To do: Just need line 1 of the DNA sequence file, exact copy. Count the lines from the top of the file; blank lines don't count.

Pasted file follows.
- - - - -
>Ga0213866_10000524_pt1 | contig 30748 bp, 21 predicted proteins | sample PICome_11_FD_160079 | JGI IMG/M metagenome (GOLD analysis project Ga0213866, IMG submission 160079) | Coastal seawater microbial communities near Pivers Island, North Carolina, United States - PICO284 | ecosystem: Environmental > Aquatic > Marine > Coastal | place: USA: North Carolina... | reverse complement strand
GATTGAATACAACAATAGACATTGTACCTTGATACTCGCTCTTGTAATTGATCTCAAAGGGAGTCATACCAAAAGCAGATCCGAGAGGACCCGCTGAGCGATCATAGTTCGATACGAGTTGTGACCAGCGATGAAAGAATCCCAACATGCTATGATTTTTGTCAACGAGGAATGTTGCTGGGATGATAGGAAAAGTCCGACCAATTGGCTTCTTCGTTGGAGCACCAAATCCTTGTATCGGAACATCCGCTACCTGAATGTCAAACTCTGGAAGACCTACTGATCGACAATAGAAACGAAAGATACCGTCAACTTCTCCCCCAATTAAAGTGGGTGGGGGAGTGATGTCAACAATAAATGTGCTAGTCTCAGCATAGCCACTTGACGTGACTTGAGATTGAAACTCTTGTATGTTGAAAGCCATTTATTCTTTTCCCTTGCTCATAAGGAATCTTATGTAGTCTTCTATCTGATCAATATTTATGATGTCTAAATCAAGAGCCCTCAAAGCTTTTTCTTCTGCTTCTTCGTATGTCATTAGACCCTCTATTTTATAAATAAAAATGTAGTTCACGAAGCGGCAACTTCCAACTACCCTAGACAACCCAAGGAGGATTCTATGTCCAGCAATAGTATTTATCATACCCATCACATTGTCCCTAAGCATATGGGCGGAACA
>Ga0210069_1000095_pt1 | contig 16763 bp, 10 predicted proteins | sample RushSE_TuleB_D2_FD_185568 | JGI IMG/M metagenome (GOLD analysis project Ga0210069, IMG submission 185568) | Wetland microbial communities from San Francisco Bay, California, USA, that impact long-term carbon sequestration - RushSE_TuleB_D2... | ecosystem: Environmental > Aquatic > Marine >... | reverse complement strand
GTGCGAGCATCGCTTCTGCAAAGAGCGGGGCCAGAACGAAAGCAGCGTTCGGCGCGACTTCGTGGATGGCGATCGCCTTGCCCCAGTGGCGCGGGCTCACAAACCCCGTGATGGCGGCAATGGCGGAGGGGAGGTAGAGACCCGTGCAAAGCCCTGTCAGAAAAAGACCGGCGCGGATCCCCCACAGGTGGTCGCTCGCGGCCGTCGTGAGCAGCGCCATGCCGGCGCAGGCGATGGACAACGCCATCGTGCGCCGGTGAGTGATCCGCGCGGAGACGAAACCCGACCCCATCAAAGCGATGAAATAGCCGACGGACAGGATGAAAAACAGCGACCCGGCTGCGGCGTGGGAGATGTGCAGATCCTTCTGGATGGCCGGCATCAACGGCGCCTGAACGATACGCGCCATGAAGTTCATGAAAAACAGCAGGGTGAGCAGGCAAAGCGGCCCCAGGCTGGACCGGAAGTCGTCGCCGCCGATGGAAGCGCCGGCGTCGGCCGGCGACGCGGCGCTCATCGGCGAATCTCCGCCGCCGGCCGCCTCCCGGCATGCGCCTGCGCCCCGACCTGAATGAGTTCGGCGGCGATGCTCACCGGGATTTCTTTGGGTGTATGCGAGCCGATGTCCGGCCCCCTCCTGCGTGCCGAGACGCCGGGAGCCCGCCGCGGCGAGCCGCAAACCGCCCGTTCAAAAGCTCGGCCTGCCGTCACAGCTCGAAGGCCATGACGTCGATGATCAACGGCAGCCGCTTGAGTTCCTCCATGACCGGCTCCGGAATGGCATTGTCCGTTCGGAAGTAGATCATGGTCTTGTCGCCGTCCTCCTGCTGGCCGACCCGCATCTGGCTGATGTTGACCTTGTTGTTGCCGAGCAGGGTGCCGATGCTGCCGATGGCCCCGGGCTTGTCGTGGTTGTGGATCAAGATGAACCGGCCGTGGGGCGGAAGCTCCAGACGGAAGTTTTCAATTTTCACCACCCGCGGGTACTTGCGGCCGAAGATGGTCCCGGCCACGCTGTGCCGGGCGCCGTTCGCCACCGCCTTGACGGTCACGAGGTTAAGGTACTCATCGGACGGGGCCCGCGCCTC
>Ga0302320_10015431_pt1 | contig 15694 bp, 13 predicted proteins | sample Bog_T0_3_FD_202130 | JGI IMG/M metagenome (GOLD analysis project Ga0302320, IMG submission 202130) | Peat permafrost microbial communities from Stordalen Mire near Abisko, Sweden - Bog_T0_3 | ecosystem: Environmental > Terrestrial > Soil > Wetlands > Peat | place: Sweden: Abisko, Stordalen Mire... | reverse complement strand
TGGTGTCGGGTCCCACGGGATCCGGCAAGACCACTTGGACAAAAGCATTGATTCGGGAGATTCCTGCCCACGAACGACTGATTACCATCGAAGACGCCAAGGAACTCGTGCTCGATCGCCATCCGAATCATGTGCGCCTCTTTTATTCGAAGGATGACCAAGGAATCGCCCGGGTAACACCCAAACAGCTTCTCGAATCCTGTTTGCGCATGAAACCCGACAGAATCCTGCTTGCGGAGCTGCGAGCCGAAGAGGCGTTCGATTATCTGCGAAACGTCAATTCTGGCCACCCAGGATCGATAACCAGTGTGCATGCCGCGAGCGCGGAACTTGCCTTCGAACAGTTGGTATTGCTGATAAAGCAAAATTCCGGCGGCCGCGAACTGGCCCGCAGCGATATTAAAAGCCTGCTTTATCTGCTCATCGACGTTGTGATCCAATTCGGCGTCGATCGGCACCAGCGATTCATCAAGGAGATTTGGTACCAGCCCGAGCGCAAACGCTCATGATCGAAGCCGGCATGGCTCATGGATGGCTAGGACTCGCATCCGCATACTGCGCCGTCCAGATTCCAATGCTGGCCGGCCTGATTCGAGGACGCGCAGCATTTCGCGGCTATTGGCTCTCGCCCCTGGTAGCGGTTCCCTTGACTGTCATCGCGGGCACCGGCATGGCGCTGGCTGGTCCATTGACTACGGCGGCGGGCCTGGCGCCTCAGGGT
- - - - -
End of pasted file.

>Ga0213866_10000524_pt1 | contig 30748 bp, 21 predicted proteins | sample PICome_11_FD_160079 | JGI IMG/M metagenome (GOLD analysis project Ga0213866, IMG submission 160079) | Coastal seawater microbial communities near Pivers Island, North Carolina, United States - PICO284 | ecosystem: Environmental > Aquatic > Marine > Coastal | place: USA: North Carolina... | reverse complement strand